The shocking case of an elderly couple, in their 70s, being trapped in an elevator in the Mydin Meru Shopping Mall in Ipoh, is not the first time involving lifts in Perak. Why are our track record, maintenance culture and safe operation procedures so low? Is it ignorance, apathy, or have the appropriate departments simply run out of money?
On the morning of Saturday July 1, 74-year-old Md Dahalan Baki, and his wife, Ahadiyah Zakaria, 70, entered a lift at the Mydin Meru Shopping Mall, but could not get out. They were stuck in the lift for over 25 hours. This is shocking.
They were finally rescued the following day, only after their daughter had searched high and low for them, had lodged a missing person’s report with the police, and by chance had come upon her father’s car parked in the car-park at the Mydin Mall.
Curiosity made her make a detailed search of the mall and, together with a security guard, went to the lifts where she heard her father shouting for help. When they were rescued, her parents were so weak that they had to be hospitalised for a check-up.
The couple, who are from Taman Meru, were so traumatised after the harrowing incident that, at the time of writing, were still in shock and have refused to talk to anyone, including the police and reporters.
Although they have returned home, questions have been raised about their disappearance and the lack of a safe operating procedure, not just for the lifts, but for the whole shopping complex.
Although the local Mydin management have declined to comment on the incident, they have said that their headquarters in Kuala Lumpur, will arrange a detailed investigation.
It has since been revealed that the lifts had been removed from service, for maintenance work. If that were the case, how did the elderly couple manage to get into the lift? Were there no notices or signs to say that the lifts were under maintenance?
Once the couple had entered the lift, and were stuck in it, what happened to the alarm in the lift? Had it been disabled for the duration of the maintenance work?
Most lifts have an alarm which is connected to a communications centre or a working telephone line which is operated 24/7. If there are any problems, the maintenance contractor is automatically contacted, and staff will tell him the lift number and exact location for the company to despatch an engineer.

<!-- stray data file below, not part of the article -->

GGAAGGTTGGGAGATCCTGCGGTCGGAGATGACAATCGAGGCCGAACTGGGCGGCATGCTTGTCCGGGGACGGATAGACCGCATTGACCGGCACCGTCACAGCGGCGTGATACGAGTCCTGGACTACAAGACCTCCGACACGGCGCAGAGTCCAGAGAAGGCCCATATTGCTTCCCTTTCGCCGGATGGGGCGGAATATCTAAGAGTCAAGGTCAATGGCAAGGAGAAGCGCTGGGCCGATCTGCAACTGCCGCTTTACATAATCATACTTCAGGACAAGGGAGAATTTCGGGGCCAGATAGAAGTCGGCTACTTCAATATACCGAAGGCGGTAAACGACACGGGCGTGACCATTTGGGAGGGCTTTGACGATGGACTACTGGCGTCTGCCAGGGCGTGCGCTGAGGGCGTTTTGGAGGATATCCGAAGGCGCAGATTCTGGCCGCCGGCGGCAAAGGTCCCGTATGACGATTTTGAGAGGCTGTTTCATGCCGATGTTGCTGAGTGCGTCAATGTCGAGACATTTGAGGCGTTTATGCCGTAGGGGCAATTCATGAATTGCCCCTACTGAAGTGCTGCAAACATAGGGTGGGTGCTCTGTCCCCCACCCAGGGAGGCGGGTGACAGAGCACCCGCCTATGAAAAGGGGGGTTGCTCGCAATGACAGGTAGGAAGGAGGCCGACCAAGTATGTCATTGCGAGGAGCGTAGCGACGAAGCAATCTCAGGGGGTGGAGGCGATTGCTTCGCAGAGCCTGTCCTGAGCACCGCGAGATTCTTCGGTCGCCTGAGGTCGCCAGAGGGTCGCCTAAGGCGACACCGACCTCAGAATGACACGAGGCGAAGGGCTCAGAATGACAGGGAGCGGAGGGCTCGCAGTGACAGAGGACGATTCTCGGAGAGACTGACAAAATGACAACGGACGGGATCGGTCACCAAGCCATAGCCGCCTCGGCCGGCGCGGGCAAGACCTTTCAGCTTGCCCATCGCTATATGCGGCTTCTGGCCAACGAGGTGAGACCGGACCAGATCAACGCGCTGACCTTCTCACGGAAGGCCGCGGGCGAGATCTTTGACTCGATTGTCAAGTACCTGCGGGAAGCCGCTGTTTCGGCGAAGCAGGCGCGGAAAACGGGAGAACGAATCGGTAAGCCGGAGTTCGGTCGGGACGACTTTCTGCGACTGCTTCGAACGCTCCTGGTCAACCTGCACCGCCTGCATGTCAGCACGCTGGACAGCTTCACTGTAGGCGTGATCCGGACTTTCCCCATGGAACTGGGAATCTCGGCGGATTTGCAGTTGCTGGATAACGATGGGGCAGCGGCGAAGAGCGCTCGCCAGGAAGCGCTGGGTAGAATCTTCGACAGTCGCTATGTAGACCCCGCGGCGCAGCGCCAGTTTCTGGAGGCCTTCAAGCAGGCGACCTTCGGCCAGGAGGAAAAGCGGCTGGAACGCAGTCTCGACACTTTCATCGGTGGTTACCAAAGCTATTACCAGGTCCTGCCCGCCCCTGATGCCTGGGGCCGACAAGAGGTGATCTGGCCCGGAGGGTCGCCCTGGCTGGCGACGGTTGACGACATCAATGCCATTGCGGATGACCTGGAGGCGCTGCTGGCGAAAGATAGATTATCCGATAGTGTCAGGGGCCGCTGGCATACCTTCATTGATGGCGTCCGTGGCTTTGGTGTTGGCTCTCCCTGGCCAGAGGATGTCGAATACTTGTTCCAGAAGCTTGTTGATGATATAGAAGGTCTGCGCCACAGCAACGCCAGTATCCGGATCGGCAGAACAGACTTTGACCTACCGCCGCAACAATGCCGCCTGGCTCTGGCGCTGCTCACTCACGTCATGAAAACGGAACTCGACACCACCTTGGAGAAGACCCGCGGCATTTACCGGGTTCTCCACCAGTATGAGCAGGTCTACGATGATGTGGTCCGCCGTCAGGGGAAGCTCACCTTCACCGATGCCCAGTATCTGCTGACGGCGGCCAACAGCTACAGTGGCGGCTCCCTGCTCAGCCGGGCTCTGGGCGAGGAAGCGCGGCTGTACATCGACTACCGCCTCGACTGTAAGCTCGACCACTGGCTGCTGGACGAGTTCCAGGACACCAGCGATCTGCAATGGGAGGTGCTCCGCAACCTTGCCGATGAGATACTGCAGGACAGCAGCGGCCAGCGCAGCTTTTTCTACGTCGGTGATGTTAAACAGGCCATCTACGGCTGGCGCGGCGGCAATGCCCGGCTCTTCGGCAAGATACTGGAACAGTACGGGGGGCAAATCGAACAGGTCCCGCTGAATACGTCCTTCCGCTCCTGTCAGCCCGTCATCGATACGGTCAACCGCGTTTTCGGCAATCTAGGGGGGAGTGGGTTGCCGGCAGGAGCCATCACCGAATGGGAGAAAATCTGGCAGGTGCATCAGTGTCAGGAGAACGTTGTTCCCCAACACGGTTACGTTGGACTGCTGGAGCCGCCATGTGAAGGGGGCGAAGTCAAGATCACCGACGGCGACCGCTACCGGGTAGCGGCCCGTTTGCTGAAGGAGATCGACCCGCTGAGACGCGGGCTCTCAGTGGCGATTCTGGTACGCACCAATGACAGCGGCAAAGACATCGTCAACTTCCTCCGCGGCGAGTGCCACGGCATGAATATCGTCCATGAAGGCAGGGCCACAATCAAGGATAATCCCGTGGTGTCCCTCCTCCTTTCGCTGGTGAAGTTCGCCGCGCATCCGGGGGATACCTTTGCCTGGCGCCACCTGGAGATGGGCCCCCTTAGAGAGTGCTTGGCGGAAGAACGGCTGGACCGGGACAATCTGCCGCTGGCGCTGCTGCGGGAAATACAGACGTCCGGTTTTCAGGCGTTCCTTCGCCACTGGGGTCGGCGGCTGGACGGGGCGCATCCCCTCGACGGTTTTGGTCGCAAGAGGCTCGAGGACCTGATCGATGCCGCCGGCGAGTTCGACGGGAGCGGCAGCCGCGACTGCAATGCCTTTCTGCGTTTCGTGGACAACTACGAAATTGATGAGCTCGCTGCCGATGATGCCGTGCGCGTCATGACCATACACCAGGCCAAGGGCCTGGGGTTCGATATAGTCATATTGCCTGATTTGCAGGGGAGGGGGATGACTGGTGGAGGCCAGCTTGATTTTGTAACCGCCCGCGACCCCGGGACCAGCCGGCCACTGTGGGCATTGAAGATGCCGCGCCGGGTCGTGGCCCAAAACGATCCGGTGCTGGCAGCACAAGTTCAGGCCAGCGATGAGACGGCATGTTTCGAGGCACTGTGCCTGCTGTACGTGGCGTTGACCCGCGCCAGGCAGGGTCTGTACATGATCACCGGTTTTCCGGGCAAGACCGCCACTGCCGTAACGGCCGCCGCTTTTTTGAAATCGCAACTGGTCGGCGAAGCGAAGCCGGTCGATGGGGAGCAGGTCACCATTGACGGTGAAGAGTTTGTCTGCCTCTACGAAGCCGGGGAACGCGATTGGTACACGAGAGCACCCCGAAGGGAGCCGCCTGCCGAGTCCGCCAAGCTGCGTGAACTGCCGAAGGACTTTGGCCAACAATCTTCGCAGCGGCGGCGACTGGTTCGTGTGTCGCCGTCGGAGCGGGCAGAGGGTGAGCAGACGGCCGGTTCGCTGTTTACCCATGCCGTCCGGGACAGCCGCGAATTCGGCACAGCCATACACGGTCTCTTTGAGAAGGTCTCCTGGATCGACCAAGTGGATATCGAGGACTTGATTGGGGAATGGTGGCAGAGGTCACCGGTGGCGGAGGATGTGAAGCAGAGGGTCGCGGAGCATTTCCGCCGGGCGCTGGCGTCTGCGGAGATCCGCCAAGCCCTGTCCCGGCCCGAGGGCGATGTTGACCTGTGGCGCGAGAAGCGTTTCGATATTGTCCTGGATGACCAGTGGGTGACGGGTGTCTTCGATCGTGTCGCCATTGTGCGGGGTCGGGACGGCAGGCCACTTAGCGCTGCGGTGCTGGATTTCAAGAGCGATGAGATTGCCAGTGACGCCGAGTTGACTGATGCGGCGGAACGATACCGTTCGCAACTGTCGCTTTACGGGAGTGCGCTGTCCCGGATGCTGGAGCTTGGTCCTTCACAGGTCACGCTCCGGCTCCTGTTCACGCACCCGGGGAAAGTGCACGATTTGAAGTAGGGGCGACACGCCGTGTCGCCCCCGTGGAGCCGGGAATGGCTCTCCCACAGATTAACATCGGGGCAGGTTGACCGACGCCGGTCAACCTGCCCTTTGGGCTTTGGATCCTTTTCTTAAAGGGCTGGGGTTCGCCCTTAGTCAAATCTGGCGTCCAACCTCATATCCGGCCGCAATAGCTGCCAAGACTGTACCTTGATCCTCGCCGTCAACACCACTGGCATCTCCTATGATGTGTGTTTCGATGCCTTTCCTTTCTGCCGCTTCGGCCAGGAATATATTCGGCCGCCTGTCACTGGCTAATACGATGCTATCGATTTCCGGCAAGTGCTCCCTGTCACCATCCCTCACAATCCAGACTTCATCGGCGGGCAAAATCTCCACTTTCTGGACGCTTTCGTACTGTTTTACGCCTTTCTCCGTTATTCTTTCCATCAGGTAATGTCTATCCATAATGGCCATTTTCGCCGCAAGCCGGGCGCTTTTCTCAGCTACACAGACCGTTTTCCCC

All of these safeguards appear to have been missing in the Ipoh incident. Anyone who is trapped has no means of communicating with the outside world. Not everyone owns a mobile phone, and what if it was not possible to obtain a phone signal?
Malaysia is highly regulated, with CCTVs at every corner, building and road junction. Did this mall not have any CCTVs in it?
Most lifts have a CCTV, either trained on the doors or inside the lift. Were these not switched on? Were they not recording? If the CCTV footage was inspected daily, why did no one notice that a couple had entered the lifts, and then failed to come out?
The mall complex cannot be run efficiently, if security procedures are lacking. Is this a problem which happens a lot in the provinces? Is it different in KL, and are things run more efficiently in the city?
The mall management are lucky the couple came out alive. If the shock had been so great and the couple had suffered a serious illness, who would be responsible? Who pays for the damages? Who is made accountable for the lack of safety procedures? Mydin management? The mall management? The security guard company? The company in charge of lift maintenance?
Why is the lift operating culture in Perak so terrible? Perhaps, it is bad in the rest of the country, too. We only find out how bad the situation is, when things go wrong. Our maintenance culture is non-existent, because we only react after an incident.
In June 2012, an elderly couple and a toddler were stuck in the Perak Golf Club lift. It may not be in a multi-storey mall, but the responses of the staff and management were abysmal.
The family was trapped in the lift for over an hour. The alarm in the lift was probably broken, so they phoned the Barossa Restaurant and managed to speak to the restaurant manager, and asked him to summon help to free them.
The manager’s poor command of the English language did not help, but it was his shoddy attitude which is worrying. He said that he did not have the golf club’s receptionist’s number, but would try to look for her, when he had finished serving his customers in the restaurant, so she could summon help.
In February 2013, a lift at the Pangsapuri Blok A25, of the naval base in Lumut, plunged five floors to the ground. A person was found in the wreckage, with severe head injuries after being struck by a steel cable. She died despite the efforts of the local hospital, at Seri Manjung, to save her.
Residents of the block, who wished to remain anonymous, had complained that the lifts were not maintained, screeched when they were in use, and the steel cables were old, worn and rusty after rainwater had leaked onto them.
Contrast their allegations with the view of Admiral Abdul Aziz Jaafar, of the Royal Malaysian Navy, who said that the lifts were ‘well-maintained and installed with quality parts’.
As with most of the accidents in Malaysia, the authorities claim that all is well, money has been spent on maintenance, and the best equipment that money can buy, had been sourced. In practise, many find the opposite to be true.
So, is it shoddy maintenance work, or incompetent maintenance crews?
Malaysia, not just Perak, has a poor maintenance culture. Will lessons be learnt after this latest incident at the Mydin Shopping Mall?
Before that can happen, the authorities need to acknowledge that they have a problem and be determined to put things right. Let us start by compiling the incidents involving lifts over the past decade, and see how these matters were resolved.